Gospel: Mark 10:32-45 (Lent 5: Series B)

Reading Time: 4 mins

When we change the subject too quickly from the ugliness of the cross to its beauty, or from suffering to glory, problems arise.

Change the subject. It is a natural reaction when someone raises an uncomfortable topic. We do not like where the conversation is headed so we avoid engagement. We redirect attention. We distract, divert, and deflect.

Your wife brings up (again) her request that the two of you see a marriage counselor. You react by asking if she remembered to get the oil changed. Your neighbor shares the latest proof of his conspiracy theory about the election. You respond with thoughts about the new third baseman and the prospects for a return to the playoffs. Your boss asks about the assignment she gave you two weeks ago, the one with the unrealistic deadline. You reply with details about last month’s better-than-expected numbers.

In each of these scenarios, someone brings up something touchy. The topic makes you uncomfortable, so you attempt to change the conversation. We have all done it. It is a natural move. Rather than facing a difficult issue, we redirect attention and hope the trouble goes away.

That is what the disciples were doing in the appointed Gospel reading for this week from Mark 10. Actually, there are two options for this particular Sunday, a longer version and a shorter version. The shorter option begins at verse 35 with James’ and John’s shameless request. The longer option includes the preceding three verses by starting at verse 32. I suggest going with the longer version. It helps us see their question for Jesus as means to avoid something unpleasant. This, in turn, can help your hearers face difficult subjects in their own lives.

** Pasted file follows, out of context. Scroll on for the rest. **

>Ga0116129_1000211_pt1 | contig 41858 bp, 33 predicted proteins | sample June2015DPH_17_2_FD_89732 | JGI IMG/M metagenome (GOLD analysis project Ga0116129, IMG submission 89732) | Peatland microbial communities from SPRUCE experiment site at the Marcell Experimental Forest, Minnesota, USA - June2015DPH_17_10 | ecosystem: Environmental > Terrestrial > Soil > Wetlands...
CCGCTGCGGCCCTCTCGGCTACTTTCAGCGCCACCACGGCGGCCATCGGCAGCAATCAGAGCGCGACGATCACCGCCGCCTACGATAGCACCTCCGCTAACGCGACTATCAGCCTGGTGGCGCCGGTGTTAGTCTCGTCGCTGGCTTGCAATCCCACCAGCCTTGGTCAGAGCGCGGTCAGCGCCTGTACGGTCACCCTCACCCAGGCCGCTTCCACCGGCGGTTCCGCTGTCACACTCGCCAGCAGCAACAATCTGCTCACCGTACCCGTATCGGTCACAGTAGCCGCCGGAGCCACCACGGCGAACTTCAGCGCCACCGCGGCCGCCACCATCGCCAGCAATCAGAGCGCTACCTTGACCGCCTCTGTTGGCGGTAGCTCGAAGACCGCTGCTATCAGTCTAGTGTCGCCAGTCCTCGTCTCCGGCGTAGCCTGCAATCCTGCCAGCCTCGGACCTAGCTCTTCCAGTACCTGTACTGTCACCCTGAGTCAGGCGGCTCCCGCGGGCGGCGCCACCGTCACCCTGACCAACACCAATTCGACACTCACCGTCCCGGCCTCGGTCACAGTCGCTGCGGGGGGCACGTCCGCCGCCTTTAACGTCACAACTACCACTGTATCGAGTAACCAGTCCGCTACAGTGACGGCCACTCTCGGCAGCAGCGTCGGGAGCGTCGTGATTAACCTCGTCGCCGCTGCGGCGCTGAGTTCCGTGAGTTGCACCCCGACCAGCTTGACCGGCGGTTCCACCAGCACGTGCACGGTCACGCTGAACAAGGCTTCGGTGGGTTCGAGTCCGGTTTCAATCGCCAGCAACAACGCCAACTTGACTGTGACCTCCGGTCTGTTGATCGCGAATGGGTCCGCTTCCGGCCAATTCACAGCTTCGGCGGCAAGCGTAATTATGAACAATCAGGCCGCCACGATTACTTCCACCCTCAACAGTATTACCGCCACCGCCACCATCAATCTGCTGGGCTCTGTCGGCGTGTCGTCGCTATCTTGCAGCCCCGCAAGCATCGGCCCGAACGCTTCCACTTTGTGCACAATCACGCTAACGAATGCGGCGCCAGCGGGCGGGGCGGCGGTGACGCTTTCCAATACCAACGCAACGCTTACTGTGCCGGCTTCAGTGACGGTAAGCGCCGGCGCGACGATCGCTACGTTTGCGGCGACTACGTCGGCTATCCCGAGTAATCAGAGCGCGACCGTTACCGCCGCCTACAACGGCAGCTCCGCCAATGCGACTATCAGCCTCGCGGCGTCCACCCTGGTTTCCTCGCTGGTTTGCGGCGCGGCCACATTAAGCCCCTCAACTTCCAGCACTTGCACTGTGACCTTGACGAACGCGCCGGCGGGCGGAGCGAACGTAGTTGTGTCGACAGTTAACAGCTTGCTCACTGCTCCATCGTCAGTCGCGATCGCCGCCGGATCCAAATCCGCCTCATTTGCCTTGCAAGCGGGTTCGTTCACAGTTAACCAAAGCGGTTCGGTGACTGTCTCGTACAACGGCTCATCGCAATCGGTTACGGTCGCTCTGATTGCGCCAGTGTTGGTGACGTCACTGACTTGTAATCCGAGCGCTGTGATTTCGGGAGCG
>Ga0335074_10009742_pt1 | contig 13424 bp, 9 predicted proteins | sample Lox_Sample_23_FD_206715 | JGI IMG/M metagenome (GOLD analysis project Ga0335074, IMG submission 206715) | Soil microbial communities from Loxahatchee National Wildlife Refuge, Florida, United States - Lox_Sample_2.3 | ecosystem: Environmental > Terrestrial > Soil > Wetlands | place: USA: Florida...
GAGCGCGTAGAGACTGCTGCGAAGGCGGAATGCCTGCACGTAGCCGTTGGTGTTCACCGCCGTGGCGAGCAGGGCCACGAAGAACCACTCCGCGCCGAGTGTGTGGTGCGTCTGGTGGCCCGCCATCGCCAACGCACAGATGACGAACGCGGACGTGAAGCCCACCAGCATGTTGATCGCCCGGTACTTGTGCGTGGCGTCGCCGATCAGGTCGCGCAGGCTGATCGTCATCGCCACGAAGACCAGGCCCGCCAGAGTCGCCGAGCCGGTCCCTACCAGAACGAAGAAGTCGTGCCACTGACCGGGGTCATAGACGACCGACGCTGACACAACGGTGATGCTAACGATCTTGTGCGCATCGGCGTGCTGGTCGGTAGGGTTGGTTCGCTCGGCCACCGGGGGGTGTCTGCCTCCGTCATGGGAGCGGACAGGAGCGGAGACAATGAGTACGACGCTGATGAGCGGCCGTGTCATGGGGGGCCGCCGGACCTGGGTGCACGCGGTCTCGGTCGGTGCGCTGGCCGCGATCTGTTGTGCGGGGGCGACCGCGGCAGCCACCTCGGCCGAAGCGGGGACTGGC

What was that subject they were trying to avoid? For the third time in three chapters, Jesus announced clearly and directly His impending rejection, condemnation, suffering, and death. The first time He told them (Mark 8:31-38), Peter went on the offensive and challenged Jesus’ announcement. He learned the hard way (“get behind me Satan”) that it is not a good idea to contradict the Lord. The second time (Mark 9:30-32), the disciples had learned better. Jesus announced His fate and they responded with crickets. Keep your mouth shut, they were thinking. If we do not acknowledge what He said, maybe it will go away. Then, in this week’s longer text, He brought it up for a third time (Mark 10:32-34). This time the silence was as uncomfortable as the announcement, so two of the disciples did what all of us are naturally inclined to do, they changed the subject.

It is not necessary (for this sermon, at least) to dwell on what they asked Jesus. James’ and John’s suggested seating arrangement raises a different problem which leads to a different sermon. This is why I would begin the sermon by rereading verses 32-35, and then stop. I would point out how the twelve disciples were hearing Jesus speak clearly and directly about His suffering for the third time, and they did not like it. So, they changed the subject. And who could blame them? They had given up everything to follow Jesus. They had staked their futures on His. His repeated insistence that He would suffer had implications for their lives (see verses 38-39). This made them uncomfortable.